My PC builds

In Jan 2020 was planning to build a new PC, after using its predecessor for 8 years, now that I’m done, I thought “hey, how many PC builds have I done already?” – Well let’s count while having a stroll down memory lane:
[Yes, I’m a ‘real man’ thus I never owned an off-the-shelf PeeCee]

1988 – The entry

My first x86 computer, built from parts I got in exchange for working at a local computer shop – Even I was totally happy with my Atari ST, I was intrigued by the many ways of hard- and software hacking possible… and of course by its quirkiness, i.e x86, strange offset/segmented memory access etc.
It was much worse than my Atari in every aspect except having a hard-drive which for the Atari would have cost me as much as the complete XT System:

  • CPU: NEC V20, 8MHz (overclocked to 10MHz after some weeks)
  • Mainboard: No-Name 8088, fully populated with 640KB and 5 ISA slots
  • Video: No-Name Hercules compatible (to an amber 12″ screen)
  • Media: Seagate ST-225, glorious 20MB, MFM controller and a 360KB 5.25″ Floppy drive

It was fun hacking my way through Turbo-C/ASM, TSRs and such but even overclocked it was a sloth…

1990 – Affordable 32bit! And an option of UNIX…

About quitting my job at the computer store I traded my XT for a bare 80386 system on my way out. Bare because I had no money left for a case… and also because having a ‘proper SCSI’ solution was more important to me after seeing Interactive UNIX running at a friends system I planned to have that too, some fine day… so this “PC” was running lying naked on my desk. It consisted of

  • CPU: AMD 80386, 33MHz
  • Mainboard: No-Name 386, populated with 4MB and five 16-bit ISA slots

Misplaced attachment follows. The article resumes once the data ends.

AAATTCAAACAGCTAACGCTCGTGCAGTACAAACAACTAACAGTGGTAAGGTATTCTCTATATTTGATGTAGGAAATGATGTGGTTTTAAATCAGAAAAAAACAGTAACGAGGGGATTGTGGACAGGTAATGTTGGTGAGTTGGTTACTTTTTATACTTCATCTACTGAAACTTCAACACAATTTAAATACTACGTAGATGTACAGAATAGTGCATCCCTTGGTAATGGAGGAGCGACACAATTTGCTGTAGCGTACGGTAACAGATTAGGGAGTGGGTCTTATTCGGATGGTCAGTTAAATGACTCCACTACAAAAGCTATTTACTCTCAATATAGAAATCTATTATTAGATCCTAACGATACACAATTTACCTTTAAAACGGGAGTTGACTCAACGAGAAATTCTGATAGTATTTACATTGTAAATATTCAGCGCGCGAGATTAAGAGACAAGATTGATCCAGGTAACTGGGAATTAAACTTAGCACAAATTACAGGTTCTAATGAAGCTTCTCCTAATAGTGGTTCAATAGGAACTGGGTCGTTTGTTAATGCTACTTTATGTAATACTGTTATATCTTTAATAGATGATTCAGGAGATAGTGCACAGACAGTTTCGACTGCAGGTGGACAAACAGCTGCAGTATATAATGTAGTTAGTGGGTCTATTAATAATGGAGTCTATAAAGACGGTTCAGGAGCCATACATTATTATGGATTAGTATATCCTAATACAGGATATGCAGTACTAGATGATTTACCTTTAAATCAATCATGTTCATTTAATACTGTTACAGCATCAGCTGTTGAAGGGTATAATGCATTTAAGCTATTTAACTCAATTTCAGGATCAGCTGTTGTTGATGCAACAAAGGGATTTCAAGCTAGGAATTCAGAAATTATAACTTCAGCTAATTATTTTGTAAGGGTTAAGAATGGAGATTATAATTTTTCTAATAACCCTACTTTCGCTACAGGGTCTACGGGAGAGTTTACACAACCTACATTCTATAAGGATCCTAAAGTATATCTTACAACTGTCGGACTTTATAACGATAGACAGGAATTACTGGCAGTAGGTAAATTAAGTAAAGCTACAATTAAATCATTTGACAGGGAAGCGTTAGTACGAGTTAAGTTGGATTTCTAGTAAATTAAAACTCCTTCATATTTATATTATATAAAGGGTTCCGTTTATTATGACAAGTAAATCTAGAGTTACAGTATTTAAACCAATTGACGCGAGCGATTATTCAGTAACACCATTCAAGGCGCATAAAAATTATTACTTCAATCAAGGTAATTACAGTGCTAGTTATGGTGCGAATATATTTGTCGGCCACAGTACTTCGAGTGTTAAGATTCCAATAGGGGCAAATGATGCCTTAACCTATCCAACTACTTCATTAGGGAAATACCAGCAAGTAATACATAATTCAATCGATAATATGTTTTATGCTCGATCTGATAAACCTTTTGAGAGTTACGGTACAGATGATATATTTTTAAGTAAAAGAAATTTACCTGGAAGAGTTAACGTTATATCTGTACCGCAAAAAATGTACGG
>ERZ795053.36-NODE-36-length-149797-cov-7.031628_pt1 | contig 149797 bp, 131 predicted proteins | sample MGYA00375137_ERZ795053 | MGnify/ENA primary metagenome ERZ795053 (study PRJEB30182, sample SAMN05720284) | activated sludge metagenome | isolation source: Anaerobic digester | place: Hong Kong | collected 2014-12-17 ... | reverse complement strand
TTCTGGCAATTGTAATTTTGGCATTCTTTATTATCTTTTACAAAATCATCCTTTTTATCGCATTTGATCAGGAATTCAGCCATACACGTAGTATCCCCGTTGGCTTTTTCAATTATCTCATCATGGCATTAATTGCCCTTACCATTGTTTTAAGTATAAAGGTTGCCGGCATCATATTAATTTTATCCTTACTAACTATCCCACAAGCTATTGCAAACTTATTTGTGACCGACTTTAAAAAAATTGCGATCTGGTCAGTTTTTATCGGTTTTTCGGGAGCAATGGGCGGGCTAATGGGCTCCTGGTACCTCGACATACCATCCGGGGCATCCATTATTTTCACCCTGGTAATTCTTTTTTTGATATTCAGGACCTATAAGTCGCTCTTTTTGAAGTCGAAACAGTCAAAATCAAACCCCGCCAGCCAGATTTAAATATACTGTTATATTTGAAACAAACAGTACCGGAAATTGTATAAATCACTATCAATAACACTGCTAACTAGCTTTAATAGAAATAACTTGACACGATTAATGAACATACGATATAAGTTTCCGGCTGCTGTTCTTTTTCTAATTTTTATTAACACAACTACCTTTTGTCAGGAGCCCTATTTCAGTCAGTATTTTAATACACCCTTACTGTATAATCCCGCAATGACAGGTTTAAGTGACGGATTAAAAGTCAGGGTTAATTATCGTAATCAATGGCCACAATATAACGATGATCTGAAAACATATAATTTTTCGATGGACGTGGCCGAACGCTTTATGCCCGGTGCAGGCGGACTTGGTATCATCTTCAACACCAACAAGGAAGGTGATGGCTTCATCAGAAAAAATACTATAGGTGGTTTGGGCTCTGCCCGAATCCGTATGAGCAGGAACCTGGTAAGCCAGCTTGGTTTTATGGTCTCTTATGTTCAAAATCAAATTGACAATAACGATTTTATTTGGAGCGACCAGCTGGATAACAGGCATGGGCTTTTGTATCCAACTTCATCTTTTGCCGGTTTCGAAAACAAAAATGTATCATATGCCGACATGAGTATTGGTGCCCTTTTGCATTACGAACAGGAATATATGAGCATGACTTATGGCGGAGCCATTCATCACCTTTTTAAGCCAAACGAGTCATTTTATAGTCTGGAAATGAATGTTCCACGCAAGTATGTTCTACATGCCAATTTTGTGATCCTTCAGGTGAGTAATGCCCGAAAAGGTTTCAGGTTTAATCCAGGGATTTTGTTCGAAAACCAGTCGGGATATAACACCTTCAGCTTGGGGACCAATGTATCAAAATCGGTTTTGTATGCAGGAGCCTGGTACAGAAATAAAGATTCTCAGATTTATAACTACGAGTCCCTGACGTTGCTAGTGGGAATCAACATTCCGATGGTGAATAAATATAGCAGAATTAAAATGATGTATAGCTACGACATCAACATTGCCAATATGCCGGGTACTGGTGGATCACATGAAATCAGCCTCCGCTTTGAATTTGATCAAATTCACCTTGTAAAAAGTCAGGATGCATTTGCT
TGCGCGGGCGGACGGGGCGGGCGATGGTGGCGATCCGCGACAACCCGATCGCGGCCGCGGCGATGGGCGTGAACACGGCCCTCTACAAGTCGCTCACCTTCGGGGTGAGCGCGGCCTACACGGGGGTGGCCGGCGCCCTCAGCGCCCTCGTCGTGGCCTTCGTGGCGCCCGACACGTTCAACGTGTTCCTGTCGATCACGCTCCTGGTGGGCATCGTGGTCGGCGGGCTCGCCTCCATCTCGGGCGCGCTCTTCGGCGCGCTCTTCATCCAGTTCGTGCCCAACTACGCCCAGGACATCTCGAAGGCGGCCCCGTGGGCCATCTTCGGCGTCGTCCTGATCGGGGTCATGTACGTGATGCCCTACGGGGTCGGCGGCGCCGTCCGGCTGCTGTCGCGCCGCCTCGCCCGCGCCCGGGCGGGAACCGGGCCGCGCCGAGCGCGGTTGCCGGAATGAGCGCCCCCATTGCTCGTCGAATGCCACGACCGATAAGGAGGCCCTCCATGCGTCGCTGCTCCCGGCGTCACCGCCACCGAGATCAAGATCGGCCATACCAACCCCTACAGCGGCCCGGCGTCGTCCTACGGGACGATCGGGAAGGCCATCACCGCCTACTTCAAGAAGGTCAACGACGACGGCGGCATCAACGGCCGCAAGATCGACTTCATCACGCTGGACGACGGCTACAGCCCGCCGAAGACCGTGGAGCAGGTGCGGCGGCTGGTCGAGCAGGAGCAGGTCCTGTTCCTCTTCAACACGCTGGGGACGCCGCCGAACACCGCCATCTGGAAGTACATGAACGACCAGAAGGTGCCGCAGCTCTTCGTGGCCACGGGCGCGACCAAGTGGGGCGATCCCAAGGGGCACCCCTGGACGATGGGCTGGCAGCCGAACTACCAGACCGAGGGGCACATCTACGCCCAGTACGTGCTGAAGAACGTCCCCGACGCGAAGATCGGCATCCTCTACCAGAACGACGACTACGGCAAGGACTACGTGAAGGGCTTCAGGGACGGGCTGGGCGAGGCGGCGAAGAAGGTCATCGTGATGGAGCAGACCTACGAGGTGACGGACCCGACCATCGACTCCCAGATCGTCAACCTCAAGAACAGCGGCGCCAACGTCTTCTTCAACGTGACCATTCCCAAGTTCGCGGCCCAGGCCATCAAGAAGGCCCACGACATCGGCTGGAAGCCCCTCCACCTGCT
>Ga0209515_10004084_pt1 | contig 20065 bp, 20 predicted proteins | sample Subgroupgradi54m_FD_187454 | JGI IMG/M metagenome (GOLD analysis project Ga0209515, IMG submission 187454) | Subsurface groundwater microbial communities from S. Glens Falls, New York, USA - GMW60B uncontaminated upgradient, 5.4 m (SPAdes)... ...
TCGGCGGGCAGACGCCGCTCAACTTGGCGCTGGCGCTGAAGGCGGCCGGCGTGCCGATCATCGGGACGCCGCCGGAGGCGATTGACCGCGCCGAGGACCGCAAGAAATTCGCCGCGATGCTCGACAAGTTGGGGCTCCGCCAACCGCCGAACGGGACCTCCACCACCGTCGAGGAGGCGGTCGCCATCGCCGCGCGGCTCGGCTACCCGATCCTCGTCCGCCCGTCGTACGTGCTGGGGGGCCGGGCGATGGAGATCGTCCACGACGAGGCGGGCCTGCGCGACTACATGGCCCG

• Video: No-Name Trident 8900, 512K (IIRC)
  • Media: A 5.25″, full-hight 170MB SCSI monster (I think it was Micropolis and already considered vintage – but cheap!) attached to a fancy (and very much loved) Adaptec 1542b – and a 1.4MB 3.5″ floppy of course.

It turned out that there was no way to get a proper UNIX for cheap – and it wasn’t planned to pursue this path any further…
(During these days in my view Apple and Acorn still were the things to come – it shows how wrong you can be)

1992 – Linux happened

Early 1992 I got wind of this Finnish guy and his ‘tuned MINIX’ – digging into the news further I was on fire, got myself a ~40 Floppy Distro (A Slackware clone from ‘Linux Support Team Erlangen’) and immediately understood, that a 386 and 4MB isn’t much if you want X11, too.

So I swapped my x86 again and got myself a 80486/33 which I originally bought as office workhorse for my first own company (which did not work out so well). Having doubled the RAM this also brought a speedy ET4000 with a whopping 1MB video-RAM making X11 possible.

  • CPU: Intel 80486, 33MHz
  • Mainboard: No-Name 486, populated with 8MB and five 16-bit ISA slots
  • Video: ET4000, 1MB
  • Media: Replaced the lame AT-BUS by my SCSI rig from above.

1994 – Going serious

Finally I was in UNIX heaven… and using a UNIX system (Linux in this case) you never have a sufficiently fast system. It became clear that my 33MHz 486 hit its limits and even my dear AHA1542B felt slow looking at this brand new PCI-Bus everybody was going crazy about. So I skipped EISA and looked for the best solution.
Attending the release show [German] of the brand new Intel Pentium at Cebit ’93 it became clear that I’ll ignore that an go for an Am5x86 and the best board you can get: The ASUS PCI/I-486SP3G

  • CPU: AMD 5×86, 133MHz
  • Mainboard: Asus 468SP3G with 16MB, four 16-bit ISA and 3 PCI slots
  • Video:ET4000  (replaced in 1995 by an S3 Trio64, 2MB)
  • Media: Onboard NCR53c810 SCSI driving a 3.5″ 200MB HD and 2x CD-ROM

1996 – Bad Ass mode

Compiling kernels and stuff like that squeezed the last inch of performance out of my trusty 5×86 (now running at 160MHz) it had to be something faster again… Having some cash at hand I decided to go “32bit and no way  back” and opted for the cool & huge Pentium PRO @ 200MHz which I got for a very good price (used, from an integrator evaluation site) before I even had a board for it.